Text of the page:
Cannabis has been used for centuries as an herbal medicine in India and China, and was introduced into Western medicine in the 19th century.
Cannabis (typically called Medical Marijuana or MMJ for short, I don’t like the term so I use its real name) has developed an excellent reputation as a medicinal herb, especially for treating pain and insomnia. Due to it’s long term classification as a Schedule 1 Drug, little medicinal research has been done over the years on cannabis. That’s starting to change as more states legalize cannabis and more people are finding such great success with it. Now looking through peer-reviewed cannabis studies can be exhausting due to all the research out there.
According to data from Arizona, Colorado, Minnesota, Montana, Nevada, New Jersey, New Mexico and Oregon, the most common condition cannabis is used for is severe and chronic pain, followed by muscle spasms, nausea, cancer, and PTSD. The only reason insomnia or anxiety isn’t first, second, or third on that list is because most (or all) states don’t consider insomnia or anxiety as “treatable conditions” for Medical Marijuana. Insomnia and anxiety are not qualifiable conditions for your MMJ card in Arizona, but from the thousand plus patients I’ve certified I can tell you cannabis improving sleep and anxiety is definitely an “off label” benefit of the medicine. I’ve also repeatedly been told cannabis as been a “miracle” for those suffering from seizures.
From the book Marijuana as Medicine: The Science Beyond the Controversy (2000), “Peripheral nerves that detect pain sensations contain abundant receptors for cannabinoids, and cannabinoids appear to block peripheral nerve pain in experimental animals. Even more encouraging, basic studies suggest that opiates and cannabinoids suppress pain through different mechanisms. If that is the case, marijuana-based medicines could perhaps be combined with opiates to boost their pain-relieving power while limiting their side effects.”
You’re probably well aware of the opioid crisis in America. For acute pain, such as the discomfort that follows surgery, doctors typically prescribe opiates: narcotic drugs derived from, or chemically similar to, opium. For chronic pain, however, opiates rarely bring relief. As evidenced by a recent JAMA article that reported opioids brought little to no relief. Even when they are effective, opiates often cause nausea, sedation, constipation, and a general feeling of uneasiness that becomes a burden to the long-term user. And of course there’s the issue of becoming dependent and addicted. At the very least, people with chronic pain develop tolerance to opiates over months or years and so must continually increase their dosage.
I personally have seen a dramatic decrease in patient’s use of opioids and other prescription pain medications once cannabis use is started. Many of them proudly brag that they’re no longer on narcotics, and there’s no way they would ever go back to using prescription pain medication again now that they’ve found cannabis. While I’m not a user myself, I can objectively say that the vast majority of patients that use cannabis report benefits with little to no side effects. While one will hear plenty of praise for cannabis’ positive effects I’ll point out that there are some safety and side effect concerns. Which is all the more reason a patients doctor needs to be involved.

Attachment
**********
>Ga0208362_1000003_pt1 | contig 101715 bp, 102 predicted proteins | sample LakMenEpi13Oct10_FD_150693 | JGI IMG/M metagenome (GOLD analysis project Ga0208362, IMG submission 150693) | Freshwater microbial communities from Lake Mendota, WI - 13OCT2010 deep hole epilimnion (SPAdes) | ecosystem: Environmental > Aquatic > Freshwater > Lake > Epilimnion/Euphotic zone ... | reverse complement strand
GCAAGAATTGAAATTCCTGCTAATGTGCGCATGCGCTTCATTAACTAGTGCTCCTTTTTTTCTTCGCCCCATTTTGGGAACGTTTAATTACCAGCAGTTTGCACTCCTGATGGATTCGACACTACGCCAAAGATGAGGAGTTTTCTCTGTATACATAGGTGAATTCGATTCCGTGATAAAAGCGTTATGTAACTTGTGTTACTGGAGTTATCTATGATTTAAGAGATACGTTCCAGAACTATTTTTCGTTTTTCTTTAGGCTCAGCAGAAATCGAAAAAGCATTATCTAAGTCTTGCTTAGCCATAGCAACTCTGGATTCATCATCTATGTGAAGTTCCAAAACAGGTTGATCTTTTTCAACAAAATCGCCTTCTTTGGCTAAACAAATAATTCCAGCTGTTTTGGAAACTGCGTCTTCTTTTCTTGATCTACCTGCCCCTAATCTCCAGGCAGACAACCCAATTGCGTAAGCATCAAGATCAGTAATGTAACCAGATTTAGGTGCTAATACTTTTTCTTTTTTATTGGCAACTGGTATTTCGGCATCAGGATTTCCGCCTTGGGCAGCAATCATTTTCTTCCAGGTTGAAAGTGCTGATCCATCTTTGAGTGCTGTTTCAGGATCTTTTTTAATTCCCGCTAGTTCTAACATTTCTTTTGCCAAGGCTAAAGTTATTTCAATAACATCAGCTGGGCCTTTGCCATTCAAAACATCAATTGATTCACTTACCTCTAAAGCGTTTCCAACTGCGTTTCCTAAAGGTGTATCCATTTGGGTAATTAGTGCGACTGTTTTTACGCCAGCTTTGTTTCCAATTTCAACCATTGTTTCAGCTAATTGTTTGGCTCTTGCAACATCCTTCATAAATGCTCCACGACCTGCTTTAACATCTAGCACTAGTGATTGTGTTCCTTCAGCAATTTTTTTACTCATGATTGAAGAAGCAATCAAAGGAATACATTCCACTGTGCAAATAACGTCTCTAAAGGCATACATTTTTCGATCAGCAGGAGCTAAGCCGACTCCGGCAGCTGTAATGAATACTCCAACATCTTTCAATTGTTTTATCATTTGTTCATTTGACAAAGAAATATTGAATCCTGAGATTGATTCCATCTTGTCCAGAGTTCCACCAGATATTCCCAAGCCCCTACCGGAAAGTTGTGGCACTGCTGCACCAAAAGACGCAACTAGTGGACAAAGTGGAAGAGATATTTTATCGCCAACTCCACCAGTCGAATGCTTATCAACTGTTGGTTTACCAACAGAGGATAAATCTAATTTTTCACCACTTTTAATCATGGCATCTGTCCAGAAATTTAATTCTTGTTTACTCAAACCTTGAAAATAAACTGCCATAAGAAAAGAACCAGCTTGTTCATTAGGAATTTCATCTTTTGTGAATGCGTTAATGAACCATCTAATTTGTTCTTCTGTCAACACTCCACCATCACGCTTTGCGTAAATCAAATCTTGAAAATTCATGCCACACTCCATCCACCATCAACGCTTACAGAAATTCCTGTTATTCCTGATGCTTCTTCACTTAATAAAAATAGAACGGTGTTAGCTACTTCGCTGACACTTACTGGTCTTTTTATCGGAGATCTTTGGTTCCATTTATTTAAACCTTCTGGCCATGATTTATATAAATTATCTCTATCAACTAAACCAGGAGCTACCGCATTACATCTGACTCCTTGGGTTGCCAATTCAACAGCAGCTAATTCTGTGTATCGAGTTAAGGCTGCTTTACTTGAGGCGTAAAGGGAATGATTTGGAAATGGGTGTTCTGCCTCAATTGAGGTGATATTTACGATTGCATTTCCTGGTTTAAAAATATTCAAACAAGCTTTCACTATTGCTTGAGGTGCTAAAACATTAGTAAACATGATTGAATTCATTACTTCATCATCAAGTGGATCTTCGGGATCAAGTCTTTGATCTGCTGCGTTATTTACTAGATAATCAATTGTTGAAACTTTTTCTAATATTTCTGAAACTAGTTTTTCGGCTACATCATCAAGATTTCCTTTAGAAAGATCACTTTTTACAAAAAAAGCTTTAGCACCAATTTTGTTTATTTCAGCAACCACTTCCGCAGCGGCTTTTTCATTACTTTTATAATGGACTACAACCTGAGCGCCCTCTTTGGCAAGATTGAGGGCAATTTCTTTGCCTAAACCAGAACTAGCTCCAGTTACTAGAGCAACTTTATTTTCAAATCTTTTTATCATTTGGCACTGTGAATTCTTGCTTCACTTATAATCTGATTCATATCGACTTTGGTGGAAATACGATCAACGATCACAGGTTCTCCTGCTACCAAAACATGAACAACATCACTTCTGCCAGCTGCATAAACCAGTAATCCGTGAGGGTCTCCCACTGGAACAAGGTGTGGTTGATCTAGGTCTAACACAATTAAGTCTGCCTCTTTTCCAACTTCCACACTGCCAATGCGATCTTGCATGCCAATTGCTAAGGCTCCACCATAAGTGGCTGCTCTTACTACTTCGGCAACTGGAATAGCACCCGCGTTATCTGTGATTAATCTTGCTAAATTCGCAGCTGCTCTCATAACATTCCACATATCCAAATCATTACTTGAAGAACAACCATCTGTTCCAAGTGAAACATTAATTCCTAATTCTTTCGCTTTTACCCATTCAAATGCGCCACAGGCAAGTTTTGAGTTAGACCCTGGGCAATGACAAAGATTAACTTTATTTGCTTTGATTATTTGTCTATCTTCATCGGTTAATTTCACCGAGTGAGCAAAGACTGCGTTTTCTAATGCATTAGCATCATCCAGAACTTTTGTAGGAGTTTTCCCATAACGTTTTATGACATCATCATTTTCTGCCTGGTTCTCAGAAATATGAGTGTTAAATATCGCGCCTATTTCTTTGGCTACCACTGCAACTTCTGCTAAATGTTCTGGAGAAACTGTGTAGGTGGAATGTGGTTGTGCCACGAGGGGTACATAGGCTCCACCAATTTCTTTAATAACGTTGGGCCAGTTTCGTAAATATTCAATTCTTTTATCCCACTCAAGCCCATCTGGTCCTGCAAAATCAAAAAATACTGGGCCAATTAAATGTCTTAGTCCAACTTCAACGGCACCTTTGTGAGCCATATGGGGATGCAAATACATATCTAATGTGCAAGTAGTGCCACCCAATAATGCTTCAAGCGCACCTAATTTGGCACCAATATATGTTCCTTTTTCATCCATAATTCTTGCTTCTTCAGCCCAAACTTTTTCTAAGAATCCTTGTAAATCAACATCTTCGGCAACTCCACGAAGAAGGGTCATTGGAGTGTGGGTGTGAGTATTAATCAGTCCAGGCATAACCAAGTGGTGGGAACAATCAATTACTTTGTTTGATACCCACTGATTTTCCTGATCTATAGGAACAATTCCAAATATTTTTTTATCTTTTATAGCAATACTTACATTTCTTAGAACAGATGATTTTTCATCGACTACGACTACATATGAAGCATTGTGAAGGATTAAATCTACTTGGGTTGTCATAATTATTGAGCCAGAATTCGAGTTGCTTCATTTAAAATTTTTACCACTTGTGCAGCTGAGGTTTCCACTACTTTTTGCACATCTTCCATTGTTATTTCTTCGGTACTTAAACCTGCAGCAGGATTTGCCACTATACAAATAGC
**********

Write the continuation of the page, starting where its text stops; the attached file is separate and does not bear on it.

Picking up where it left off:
Since there’s so much controversy surrounding cannabis as a medicine few doctors want to be involved with patients using MMJ. I’ve had multiple patients tell me their doctor gave them ultimatums, “either stop using Medical Marijuana or stop being my patient”. I can also say most of these individuals chose the cannabis over those doctors. However this leaves many patients uneducated in how to use cannabis as medicine. In states where you receive a State issued card, like here in Arizona, you typically go to a certification center where a doctor will approve you for the card but you receive no further care or guidance. You’re just left to experiment on your own.
At innate we like to be more invested in our patient’s health. We certify patients for their Medical Marijuana Card and encourage our patients to continue care here so we can help them utilize cannabis as an effective therapy while also treating the root cause of their condition.
If you or someone you know in Arizona think cannabi might be right for you, give us a call at 602.603.3118 and ask for Dr. Travis for a free 10 minute consult.
Qualifiable conditions for Medical Marijuana Cards in Arizona are:
AIDS or HIV
Amyotrophic lateral sclerosis (ALS)
Cachexia or wasting syndrome
Pain (severe and chronic pain)
*** We only accept medical records showing a diagnosis and/or treatment for a condition causing severe and chronic pain. The pain needs to be older than 3 months to be considered chronic.***
PTSD (must show documentation of current treatment)
Severe or persistent muscle spasms, including those characteristic of Multiple Sclerosis
For more info go to: https://innatehealthcare.org/services/